Over at Jbooks, I published the third part of my series on Godless Jews which focuses on the atheistic writings of perhaps the greatest of all Jewish atheists, Sigmund Freud. Here is an excerpt.
On the question of God, Freud had famously argued that God is a projection of our deep-seated wishes onto an imaginary being. Freud calls religious truth claims illusions, by which he means highly improbable/impossible wishes about the world and one’s place in it.
In The Future of An Illusion (1927) Freud writes: “We shall tell ourselves that it would be very nice if there were a God who created the world and was a benevolent Providence, and if there were a moral order in the universe and an after-life; but it is a very striking fact that all this is exactly as we are bound to wish it to be.”
Freud maintained that the origin of those wishes lay in our need to overcome the terrifying forces of nature, be reconciled to our fate, and be compensated for the demands of civilization.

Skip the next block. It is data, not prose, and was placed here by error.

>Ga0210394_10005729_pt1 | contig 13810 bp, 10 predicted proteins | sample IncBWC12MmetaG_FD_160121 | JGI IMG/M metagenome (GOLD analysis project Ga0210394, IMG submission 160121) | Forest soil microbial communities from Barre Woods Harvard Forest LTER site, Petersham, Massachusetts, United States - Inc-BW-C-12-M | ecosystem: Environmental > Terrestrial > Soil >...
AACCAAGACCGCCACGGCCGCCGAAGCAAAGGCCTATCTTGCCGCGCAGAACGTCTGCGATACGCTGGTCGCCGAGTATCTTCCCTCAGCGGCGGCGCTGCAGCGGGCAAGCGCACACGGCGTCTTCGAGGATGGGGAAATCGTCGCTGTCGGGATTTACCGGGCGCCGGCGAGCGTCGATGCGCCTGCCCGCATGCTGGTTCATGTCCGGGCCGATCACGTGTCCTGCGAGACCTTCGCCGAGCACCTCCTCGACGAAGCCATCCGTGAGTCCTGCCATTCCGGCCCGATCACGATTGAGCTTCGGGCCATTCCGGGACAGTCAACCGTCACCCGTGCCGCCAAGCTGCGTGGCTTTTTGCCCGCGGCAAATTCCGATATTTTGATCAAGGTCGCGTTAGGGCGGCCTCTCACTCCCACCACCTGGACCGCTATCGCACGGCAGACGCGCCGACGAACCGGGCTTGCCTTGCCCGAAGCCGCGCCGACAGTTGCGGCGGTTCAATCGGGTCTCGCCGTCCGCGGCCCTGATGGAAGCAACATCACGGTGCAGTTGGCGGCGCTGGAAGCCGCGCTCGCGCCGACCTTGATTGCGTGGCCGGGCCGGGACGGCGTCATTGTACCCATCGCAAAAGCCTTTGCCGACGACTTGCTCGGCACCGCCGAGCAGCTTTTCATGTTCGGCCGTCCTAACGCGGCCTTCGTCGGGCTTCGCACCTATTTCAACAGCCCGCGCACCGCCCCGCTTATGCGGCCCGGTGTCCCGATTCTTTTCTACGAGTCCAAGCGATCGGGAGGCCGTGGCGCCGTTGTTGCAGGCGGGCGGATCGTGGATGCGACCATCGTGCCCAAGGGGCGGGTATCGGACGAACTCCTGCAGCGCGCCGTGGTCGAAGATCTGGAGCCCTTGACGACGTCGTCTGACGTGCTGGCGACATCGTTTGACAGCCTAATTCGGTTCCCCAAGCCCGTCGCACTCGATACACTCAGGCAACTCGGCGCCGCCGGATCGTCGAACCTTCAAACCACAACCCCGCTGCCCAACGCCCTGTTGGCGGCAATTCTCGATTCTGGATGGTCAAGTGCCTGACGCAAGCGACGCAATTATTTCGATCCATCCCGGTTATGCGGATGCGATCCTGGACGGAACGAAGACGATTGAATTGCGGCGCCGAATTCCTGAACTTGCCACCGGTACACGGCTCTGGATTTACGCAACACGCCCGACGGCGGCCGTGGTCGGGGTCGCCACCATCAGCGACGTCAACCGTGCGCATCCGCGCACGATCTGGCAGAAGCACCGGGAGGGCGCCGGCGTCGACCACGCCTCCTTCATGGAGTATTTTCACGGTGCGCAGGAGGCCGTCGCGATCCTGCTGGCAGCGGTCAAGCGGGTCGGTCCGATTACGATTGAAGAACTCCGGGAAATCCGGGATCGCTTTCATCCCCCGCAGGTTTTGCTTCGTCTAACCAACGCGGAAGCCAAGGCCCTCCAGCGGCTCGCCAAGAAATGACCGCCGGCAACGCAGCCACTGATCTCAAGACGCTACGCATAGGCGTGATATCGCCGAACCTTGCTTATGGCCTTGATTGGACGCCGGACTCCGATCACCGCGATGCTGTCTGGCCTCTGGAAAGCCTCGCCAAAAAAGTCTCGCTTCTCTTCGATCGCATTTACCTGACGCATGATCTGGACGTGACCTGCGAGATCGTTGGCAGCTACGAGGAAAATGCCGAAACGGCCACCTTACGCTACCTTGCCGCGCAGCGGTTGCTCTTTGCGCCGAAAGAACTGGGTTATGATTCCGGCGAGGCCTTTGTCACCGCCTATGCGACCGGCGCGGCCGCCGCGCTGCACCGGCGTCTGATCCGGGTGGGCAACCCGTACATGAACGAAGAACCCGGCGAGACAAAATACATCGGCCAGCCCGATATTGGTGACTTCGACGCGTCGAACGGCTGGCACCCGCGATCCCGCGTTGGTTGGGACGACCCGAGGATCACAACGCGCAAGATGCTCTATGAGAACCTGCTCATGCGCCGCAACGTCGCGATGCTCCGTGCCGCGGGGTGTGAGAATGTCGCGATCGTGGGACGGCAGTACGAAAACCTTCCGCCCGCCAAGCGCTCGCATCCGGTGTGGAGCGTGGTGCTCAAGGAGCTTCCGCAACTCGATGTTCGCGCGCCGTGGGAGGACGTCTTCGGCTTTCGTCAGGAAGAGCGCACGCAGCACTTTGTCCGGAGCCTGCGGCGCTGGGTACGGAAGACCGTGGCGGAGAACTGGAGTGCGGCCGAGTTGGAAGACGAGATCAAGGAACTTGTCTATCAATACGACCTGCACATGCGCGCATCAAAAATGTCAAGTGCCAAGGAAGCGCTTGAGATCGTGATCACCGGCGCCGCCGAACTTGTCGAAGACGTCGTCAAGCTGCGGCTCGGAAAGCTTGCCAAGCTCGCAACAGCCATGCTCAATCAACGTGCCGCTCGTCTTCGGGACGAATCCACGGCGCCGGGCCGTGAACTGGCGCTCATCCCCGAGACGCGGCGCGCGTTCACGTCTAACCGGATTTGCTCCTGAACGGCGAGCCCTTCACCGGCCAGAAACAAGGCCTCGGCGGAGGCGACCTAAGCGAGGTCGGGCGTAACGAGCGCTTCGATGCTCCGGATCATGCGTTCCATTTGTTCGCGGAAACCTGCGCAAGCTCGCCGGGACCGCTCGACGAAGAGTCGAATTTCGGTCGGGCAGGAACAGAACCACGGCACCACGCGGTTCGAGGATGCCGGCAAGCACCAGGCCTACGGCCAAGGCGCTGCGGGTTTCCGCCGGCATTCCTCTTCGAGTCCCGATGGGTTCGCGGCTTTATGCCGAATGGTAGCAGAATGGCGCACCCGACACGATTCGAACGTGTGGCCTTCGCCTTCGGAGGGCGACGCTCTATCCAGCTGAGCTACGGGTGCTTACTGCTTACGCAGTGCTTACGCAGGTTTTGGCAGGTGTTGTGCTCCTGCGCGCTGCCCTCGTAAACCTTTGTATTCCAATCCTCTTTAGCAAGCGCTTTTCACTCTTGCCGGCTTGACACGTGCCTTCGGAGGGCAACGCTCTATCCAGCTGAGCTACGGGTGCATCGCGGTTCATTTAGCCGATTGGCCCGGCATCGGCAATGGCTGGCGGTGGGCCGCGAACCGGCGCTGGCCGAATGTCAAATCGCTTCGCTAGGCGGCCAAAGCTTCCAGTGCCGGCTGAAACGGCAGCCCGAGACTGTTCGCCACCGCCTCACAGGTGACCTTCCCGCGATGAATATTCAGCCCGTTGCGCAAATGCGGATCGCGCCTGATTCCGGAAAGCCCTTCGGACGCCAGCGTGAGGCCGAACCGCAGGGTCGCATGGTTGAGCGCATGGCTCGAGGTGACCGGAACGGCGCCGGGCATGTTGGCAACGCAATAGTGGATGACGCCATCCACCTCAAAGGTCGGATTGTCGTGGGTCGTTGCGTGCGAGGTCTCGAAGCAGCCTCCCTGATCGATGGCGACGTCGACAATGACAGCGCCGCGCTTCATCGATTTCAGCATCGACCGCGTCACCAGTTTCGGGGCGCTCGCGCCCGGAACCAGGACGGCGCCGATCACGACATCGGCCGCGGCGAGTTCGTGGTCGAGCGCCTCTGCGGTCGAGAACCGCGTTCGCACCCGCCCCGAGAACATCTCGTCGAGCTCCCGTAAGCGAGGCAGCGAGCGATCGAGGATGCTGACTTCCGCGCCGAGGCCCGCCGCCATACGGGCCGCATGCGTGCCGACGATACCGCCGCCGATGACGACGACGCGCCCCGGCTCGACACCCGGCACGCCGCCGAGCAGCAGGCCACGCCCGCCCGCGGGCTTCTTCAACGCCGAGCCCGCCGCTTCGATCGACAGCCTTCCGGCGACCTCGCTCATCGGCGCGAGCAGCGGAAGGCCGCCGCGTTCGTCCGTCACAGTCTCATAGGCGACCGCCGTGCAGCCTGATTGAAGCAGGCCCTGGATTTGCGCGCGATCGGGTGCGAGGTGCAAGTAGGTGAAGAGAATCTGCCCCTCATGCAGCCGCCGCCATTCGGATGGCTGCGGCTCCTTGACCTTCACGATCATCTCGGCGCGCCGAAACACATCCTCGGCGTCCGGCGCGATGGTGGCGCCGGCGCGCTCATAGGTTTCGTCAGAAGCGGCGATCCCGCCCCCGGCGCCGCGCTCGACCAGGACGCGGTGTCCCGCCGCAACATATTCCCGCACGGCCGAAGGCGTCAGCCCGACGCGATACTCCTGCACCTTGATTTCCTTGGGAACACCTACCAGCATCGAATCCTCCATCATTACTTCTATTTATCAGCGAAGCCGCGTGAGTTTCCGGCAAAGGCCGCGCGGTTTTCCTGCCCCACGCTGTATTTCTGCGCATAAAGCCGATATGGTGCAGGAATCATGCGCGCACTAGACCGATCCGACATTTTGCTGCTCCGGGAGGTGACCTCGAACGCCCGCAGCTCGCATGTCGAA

What’s more, employing the insights of psychoanalysis, Freud argues that our construction and relationship with God is modeled on our early relationship with our parents (particularly our fathers). Just as our parents assuaged our sense of helplessness as children, so too God becomes our protector and guardian. For Freud, it was not enough to say (as Rose had) that man creates God in his own image, rather, Freud concluded that man creates God in his parent’s image.
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